Ok, next up I want to talk about this concept at being brilliant at the basics. And this is something I talked about with Britni Briney when she came on the show. That one of the things that Nick, my personal trainer and Brit’s husband, talks about is being brilliant at the basics. Now, I don’t think that Nick came up with that. Although, I don’t doubt that he would have or could have. But I think he might have gotten from elsewhere. And I apologize for not having that information handy. So hopefully I’m not trespassing on somebody’s intellectual property here.

But the idea of being brilliant at the basics really, really resonates with me. I think it’s a fantastic idea, because many of us get lost in the latest thing that we’re supposed to be worried about. Or the latest eating trend that’s supposed to fix XY and Z. And I can look in my own life and go through how many of those I’ve tried. Right? In my life I would do keto/Atkins. Drinking a gallon of water a day. Only drinking broth. All kinds of different things. Drink all the broth that you possibly can. All that type of stuff.

So there’s a lot of things you can kind of get lost in, and lose the forest for the trees. So this idea of being brilliant at the basics is something I come back to quite frequently lately. It’s an idea I really appreciate. So I’m going to give a few of my top tips for being brilliant at the basics. And I’ll go through beauty, lifestyle and home, food, and; well, we’ll just start there.

So as far as beauty goes; being brilliant at the basics. This is just what has worked for me. I love, love, love skincare products. I love nerding out on different skincare active ingredients that work for different issues. So whether you come to me and ask me about rosacea, jawline acne, blackheads in the T-zone; any of that. I love researching the different kind of active ingredients often derived from nature. I love green tea extract, vitamin C. Different acids. All of these things that are derived from the natural world but are standardized and purified to give us maximum impact for the minimum investment. Love that; love that so much.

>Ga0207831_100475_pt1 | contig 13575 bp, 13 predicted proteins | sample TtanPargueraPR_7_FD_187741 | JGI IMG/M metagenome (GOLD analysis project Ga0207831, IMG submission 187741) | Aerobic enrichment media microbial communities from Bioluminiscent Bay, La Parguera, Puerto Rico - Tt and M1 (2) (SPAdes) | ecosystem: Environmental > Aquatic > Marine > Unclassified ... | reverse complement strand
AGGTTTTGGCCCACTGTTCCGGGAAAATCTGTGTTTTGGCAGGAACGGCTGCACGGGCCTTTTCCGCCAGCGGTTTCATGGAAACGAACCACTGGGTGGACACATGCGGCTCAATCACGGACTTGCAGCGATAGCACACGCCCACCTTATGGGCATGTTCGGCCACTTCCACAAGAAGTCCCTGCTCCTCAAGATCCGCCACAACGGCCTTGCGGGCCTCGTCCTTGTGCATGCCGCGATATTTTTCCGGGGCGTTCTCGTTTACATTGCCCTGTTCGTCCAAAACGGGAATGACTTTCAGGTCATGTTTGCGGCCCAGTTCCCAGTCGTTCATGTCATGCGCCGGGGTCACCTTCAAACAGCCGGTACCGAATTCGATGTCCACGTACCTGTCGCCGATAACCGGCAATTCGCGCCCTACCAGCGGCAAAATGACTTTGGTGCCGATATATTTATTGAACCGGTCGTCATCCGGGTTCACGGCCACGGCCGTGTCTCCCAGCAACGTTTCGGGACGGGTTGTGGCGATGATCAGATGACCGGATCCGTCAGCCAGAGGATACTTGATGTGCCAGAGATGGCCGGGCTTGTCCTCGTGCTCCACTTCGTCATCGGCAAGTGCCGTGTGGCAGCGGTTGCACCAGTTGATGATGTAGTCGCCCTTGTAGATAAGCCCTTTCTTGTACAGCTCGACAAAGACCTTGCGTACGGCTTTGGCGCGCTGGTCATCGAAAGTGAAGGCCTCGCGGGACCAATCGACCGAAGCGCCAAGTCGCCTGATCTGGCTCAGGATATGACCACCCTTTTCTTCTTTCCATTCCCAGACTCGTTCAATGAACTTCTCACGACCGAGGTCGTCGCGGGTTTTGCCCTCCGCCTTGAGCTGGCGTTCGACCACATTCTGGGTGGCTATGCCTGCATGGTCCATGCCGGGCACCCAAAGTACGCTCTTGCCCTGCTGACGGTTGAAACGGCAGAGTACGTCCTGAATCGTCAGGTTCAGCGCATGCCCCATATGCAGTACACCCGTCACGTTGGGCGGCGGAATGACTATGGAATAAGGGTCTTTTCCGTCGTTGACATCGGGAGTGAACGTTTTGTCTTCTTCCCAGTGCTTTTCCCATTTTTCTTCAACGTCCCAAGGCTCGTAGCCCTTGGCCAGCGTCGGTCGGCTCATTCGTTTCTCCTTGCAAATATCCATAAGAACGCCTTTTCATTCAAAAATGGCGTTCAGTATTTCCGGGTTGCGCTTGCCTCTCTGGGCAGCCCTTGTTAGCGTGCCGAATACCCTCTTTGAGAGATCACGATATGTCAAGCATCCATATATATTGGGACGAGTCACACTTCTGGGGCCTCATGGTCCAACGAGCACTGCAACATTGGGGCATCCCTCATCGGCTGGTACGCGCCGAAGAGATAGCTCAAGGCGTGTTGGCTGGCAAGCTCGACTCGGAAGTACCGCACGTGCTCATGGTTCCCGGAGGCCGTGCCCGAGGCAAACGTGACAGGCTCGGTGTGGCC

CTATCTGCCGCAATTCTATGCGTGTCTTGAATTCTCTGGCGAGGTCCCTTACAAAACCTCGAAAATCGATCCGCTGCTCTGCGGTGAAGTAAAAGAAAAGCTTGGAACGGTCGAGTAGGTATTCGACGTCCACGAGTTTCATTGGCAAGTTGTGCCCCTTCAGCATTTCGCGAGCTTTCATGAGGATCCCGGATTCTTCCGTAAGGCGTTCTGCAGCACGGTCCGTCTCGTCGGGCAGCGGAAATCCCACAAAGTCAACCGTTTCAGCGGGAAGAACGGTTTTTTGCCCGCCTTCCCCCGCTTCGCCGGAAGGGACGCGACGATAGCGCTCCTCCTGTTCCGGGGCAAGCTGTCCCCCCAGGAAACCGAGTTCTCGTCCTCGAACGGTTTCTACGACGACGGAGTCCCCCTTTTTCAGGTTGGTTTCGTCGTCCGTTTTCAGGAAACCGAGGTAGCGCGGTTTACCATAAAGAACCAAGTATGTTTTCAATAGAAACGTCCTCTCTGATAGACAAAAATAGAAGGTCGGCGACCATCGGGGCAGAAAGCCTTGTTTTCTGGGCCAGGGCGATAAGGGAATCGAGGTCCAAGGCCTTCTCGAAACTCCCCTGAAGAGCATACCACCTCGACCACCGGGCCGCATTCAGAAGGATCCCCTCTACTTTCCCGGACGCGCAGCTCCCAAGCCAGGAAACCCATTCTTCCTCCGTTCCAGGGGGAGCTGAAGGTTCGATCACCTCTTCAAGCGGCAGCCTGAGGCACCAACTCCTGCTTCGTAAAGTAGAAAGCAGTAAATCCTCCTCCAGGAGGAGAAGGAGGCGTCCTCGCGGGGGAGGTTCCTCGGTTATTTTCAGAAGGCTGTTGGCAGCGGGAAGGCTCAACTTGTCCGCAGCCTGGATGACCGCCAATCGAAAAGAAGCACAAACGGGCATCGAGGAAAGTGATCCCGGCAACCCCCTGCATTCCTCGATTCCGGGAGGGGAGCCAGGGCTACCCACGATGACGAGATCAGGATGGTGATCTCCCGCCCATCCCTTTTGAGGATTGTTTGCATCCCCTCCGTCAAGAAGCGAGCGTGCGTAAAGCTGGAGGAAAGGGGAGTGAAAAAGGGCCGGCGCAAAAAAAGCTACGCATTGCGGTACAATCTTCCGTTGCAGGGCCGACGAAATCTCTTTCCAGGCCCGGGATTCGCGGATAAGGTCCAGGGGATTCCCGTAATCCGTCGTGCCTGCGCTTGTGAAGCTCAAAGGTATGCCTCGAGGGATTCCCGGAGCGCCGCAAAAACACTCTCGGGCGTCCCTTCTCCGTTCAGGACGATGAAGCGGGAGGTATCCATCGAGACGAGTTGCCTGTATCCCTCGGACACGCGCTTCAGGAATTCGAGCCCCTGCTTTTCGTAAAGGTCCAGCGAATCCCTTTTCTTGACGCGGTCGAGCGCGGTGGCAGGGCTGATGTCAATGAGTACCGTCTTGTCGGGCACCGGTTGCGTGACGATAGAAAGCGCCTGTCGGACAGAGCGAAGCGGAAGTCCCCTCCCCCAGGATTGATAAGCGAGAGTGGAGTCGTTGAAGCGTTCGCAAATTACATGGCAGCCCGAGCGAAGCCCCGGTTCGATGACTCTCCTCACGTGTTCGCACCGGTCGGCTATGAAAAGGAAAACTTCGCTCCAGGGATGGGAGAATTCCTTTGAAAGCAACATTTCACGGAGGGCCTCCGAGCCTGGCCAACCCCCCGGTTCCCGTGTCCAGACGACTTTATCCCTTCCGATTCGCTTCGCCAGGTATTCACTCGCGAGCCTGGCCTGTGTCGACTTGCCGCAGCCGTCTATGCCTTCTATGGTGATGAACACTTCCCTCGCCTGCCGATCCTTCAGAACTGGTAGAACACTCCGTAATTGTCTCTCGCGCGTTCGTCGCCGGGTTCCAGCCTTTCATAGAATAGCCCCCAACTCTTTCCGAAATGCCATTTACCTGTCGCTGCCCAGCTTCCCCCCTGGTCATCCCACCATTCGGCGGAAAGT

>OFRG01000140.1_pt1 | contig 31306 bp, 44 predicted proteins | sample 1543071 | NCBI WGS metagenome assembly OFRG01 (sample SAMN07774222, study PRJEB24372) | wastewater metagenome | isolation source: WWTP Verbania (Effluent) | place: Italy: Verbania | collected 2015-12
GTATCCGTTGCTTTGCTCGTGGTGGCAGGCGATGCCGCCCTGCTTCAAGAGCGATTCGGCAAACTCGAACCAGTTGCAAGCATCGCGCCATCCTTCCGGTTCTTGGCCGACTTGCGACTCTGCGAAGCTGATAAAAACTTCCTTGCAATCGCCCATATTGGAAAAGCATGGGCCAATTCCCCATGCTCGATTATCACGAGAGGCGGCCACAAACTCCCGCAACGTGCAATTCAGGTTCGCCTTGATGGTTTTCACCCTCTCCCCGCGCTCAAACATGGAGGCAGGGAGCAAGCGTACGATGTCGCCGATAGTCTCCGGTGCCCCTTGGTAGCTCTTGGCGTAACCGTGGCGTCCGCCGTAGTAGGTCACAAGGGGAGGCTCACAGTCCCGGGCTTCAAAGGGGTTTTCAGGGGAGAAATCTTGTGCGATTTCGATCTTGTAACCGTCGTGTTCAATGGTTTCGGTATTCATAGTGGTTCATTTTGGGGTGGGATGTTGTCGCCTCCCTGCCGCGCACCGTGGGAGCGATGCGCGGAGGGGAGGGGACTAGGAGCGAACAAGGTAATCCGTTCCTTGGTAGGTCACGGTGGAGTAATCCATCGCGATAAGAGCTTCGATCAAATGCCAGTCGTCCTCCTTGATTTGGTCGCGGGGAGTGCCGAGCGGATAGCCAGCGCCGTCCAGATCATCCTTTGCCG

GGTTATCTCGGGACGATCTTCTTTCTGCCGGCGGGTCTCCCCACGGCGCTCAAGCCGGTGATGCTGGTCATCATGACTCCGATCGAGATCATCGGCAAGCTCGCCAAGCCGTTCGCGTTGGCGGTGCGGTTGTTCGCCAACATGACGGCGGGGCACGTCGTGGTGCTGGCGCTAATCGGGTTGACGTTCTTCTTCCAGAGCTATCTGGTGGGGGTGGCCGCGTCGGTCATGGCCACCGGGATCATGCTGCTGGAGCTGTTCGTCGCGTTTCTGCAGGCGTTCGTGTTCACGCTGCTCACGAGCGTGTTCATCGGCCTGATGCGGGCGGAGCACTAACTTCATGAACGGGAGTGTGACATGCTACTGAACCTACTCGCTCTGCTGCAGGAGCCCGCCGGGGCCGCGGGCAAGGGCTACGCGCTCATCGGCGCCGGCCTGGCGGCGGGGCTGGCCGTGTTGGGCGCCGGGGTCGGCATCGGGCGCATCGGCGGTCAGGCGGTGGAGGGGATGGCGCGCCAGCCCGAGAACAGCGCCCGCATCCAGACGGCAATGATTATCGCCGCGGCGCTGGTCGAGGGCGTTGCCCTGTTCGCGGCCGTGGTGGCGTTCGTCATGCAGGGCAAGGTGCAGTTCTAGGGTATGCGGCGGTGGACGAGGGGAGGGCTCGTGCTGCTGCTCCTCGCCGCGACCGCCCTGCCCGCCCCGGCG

So I’ve kind of gotten lost in that in the past. Where I’m going to add green tea extract to this; I’m going to add aloe to this. You can do this, this, and this. Use that product then, and this product now. Forgetting, through my buying skincare actives and buying skincare product frenzy, that I hardly ever am accountable to doing any of that. It’s just not the stage of life for me. Right now, I need simple, basic, maximum impact.

So, if I were to talk to somebody who is looking for brilliant at the basics beauty advice, I would say; either A) buy a really expensive product that does basically anything you could ever hope for all in one shot. And for me that would be the placenta stem cell cream from Chara Omni. Which is really great, and really expensive. It’s a real treat for me to get that one, so I try and stretch it out from holiday to birthday to holiday.

Or, if you want to do something more budget friendly, my top advice would be; oil cleanse. It takes so little effort, it’s so affordable. Now, I will say; since I started talking about oil cleansing like 10 years ago, the oil cleansing marked has exploded. Or at least it seems that way to me. So there are tons of awesome oil cleansing blends out there. There’s an amazing one from Tula. There’s a great one from Beautycounter. And there are a couple of others out there that I love.

But, for affordability and moisturizing and doing all of these things at once for a really good price; just oil cleans with some jojoba oil. Not “jo-joba” oil. Jojoba oil. A little dab of castor oil mixed in. Oil cleanse with that. use a nice, soft wash cloth that’s not going to pull and tug on your skin. And then moisturize with the jojoba oil. There are other oils that work well for this that I have liked in the past. Like sweet almond oil. And they’re so readily available now. They didn’t used to be. But now they are. So if that’s all you got; just do that. It’s really simple. It’s really easy. And it does have a really big impact.